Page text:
Ignore This: Technology Closes the Deal 

Bruce strongly suggests to “put the phone down and focus on building relationships.” There is no doubt that technology is pivotal for helping sellers close a deal. But when you’re sitting across from a client, look away from the screen and prioritize listening to your client’s needs.  

What Do Industry Sales Veterans Wish They Knew More About?  

Continuous learning is the cornerstone of a successful career. In the spirit of this series, I like to ask each guest what they wish they knew more about. Here are their responses.  

Amii is intrigued by the use cases for Artificial Intelligence (AI) in her field. Specifically, she would like to explore more about how AI can help her team be more effective at sales forecasting, sales targeting, technical writing, and sales coaching.  

Amii isn’t the only one curious about AI. Sacha also wants to know more about AI, in much the same way, with a focus on how AI can help with sales enablement.  

Sam said that he will always want to learn more about his customer’s journey. What’s impacting their decision making? Where do they go for advice? What barriers are in their way?  

This is aligned with what Bruce wants to know more about. He continually seeks customer anecdotes on how things are going in the sales cycle, how technology is impacting buying behaviors, and how different economic cycles impact revenue growth. Bruce is a big believer that continuous learning better prepares you for navigating both good and difficult times.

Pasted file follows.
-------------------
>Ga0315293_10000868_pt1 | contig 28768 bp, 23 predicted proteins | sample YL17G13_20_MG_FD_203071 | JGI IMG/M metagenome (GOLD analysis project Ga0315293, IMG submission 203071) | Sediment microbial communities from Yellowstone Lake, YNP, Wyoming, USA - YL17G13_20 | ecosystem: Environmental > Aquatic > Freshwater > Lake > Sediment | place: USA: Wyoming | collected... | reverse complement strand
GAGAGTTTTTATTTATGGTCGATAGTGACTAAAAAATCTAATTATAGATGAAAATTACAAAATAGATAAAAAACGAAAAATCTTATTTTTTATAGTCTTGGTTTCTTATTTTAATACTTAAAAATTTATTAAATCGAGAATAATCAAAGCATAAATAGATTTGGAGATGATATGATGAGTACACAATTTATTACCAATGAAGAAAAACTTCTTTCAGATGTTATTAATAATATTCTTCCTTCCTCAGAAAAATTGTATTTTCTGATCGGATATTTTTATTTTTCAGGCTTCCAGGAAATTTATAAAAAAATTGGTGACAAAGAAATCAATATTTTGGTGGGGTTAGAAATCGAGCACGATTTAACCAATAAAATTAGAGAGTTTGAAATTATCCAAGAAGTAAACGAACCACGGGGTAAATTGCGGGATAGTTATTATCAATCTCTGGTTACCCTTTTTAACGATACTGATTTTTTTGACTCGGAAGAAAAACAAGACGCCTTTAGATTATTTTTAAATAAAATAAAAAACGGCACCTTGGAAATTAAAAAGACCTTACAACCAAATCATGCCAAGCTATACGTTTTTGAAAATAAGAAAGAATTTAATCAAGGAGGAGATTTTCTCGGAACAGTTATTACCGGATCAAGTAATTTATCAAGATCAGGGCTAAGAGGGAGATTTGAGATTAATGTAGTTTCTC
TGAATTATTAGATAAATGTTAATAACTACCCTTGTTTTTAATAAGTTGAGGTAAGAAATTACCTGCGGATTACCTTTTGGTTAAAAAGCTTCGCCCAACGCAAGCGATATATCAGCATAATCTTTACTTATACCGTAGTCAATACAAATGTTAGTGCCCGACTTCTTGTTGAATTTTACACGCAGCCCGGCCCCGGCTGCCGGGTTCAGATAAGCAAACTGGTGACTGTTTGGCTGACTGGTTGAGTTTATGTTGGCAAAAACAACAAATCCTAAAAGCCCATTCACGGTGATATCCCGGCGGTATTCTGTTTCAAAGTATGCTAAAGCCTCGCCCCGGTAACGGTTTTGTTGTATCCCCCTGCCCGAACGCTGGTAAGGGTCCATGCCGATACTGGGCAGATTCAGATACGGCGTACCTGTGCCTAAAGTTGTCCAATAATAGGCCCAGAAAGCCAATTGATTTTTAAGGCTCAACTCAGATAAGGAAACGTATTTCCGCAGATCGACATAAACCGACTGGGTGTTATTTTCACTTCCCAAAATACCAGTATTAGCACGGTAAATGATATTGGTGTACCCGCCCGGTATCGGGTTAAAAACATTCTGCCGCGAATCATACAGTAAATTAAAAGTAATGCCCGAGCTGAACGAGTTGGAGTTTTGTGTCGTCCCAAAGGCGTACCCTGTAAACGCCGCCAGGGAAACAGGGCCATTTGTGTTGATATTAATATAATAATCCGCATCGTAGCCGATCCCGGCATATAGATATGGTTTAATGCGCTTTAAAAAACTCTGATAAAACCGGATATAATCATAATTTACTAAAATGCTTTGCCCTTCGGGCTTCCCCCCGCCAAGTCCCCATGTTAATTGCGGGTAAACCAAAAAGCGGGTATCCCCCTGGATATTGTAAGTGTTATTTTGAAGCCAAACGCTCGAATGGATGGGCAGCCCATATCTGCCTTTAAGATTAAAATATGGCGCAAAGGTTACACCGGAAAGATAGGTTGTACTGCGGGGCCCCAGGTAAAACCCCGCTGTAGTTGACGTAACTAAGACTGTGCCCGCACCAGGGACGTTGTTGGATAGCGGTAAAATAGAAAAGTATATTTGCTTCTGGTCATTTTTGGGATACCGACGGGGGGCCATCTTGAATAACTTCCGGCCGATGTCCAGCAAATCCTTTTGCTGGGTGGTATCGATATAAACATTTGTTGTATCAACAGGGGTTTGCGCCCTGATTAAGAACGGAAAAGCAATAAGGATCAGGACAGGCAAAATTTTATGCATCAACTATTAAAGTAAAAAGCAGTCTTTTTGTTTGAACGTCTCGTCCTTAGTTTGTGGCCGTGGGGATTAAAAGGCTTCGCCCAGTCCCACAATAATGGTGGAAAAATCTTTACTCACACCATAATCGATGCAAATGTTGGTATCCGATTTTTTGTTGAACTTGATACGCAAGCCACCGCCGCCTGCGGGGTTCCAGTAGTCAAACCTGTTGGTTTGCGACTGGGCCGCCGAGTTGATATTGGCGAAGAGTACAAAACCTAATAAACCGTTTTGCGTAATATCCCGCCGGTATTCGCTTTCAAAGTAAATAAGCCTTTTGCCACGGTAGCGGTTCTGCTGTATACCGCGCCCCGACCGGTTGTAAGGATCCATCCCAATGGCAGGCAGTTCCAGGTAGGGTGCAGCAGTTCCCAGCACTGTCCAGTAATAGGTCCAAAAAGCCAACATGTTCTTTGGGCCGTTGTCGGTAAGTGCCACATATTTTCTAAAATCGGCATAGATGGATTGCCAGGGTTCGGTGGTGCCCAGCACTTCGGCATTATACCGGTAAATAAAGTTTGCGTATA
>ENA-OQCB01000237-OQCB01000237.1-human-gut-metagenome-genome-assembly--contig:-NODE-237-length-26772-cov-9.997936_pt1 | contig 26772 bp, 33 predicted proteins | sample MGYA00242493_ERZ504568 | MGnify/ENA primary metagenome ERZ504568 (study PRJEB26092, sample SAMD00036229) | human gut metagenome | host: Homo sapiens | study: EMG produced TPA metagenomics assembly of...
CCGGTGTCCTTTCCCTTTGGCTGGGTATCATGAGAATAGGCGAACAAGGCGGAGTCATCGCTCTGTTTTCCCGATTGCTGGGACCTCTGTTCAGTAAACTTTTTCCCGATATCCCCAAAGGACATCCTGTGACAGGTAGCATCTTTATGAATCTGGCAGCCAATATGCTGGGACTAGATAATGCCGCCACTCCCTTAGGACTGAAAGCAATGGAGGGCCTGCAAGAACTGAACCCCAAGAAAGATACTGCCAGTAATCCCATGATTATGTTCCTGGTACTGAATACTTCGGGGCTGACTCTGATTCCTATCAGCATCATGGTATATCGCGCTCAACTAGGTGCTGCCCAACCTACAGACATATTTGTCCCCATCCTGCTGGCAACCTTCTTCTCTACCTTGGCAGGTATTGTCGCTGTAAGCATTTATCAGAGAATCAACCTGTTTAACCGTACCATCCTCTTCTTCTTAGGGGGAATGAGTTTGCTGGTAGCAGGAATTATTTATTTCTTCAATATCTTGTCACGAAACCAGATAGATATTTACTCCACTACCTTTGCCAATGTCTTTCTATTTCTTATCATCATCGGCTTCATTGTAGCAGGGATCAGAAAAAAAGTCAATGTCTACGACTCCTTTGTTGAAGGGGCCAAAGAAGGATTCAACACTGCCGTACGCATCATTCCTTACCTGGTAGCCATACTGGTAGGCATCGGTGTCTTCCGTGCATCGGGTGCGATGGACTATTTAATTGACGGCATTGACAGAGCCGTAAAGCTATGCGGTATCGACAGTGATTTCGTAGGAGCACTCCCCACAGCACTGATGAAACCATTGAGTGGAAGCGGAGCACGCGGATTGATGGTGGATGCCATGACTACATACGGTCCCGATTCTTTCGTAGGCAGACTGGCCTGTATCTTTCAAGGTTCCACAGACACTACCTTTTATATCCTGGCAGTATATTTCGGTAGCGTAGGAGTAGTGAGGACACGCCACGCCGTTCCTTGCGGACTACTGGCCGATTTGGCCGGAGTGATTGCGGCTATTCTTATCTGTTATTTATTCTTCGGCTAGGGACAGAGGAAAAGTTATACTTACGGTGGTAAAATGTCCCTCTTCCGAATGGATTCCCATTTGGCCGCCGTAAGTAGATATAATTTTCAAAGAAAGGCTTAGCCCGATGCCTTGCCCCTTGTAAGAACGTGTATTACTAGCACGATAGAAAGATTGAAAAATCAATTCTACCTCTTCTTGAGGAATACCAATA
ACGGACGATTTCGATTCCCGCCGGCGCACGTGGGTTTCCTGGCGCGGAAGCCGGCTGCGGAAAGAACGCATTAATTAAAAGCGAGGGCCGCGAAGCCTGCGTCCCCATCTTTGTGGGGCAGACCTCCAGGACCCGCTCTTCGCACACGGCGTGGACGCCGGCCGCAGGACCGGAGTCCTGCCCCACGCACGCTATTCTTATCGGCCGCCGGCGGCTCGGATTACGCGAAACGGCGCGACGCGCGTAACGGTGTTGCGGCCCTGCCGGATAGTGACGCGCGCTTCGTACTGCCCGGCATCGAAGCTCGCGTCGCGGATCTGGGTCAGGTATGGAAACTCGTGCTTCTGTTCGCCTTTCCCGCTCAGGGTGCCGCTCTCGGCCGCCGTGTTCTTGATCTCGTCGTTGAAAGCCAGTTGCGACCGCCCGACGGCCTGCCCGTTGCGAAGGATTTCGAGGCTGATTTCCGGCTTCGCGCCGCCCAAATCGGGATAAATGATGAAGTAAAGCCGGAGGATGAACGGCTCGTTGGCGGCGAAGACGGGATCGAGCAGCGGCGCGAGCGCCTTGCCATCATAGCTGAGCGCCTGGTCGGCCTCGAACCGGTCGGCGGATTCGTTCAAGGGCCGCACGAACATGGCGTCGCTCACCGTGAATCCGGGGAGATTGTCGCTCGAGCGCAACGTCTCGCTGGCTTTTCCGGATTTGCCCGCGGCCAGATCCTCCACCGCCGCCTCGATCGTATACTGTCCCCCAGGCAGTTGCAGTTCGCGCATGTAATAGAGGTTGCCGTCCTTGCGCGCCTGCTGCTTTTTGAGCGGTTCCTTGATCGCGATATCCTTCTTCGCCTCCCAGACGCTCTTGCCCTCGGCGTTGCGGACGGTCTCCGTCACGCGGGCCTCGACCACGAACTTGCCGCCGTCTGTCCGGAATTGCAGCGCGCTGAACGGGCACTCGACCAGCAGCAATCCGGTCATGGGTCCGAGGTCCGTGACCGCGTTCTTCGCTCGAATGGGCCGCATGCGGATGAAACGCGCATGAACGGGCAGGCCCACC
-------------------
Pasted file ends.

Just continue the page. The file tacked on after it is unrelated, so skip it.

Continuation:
Lastly, Ryan would like to focus on how to optimize training and education in post-COVID remote world. His concern is that human connection is hard through a screen. He wants to know how you can optimize the hiring and training process in a way that is meaningful and effective.  

Firefighter, Nurse, Musician…. Salesperson? 

Sales is a rewarding career choice. But it's usually not the first choice. When was the last time you heard a kid say “When I grow up, I want to be a salesperson.” Most sales professionals and sales leaders fell into the job somewhere along the line.

That’s why I am so curious about what our guests wanted to be when they grew up. The answers ranged from Royal Air Force pilot to veterinarian, but Sacha had the most unexpected answer: he was interested in import/exports.

Check out Sacha’s full Quick Questions segment, to hear more about his entrepreneurial plans as a 16 year old.  

Coming up in season 3, we will be exploring more interesting topics that are top of mind for sales professionals in 2024. Topics like Artificial Intelligence (surprise, surprise), and building resilience as an organization and as an individual. Make sure you’re subscribed, so you don’t miss an episode.  

Also, What I Wish I Knew will be at Varicent’s Accelerate. Join us in Boston, May 6-9 for hands-on labs and an opportunity to network with your peers. Registration is now open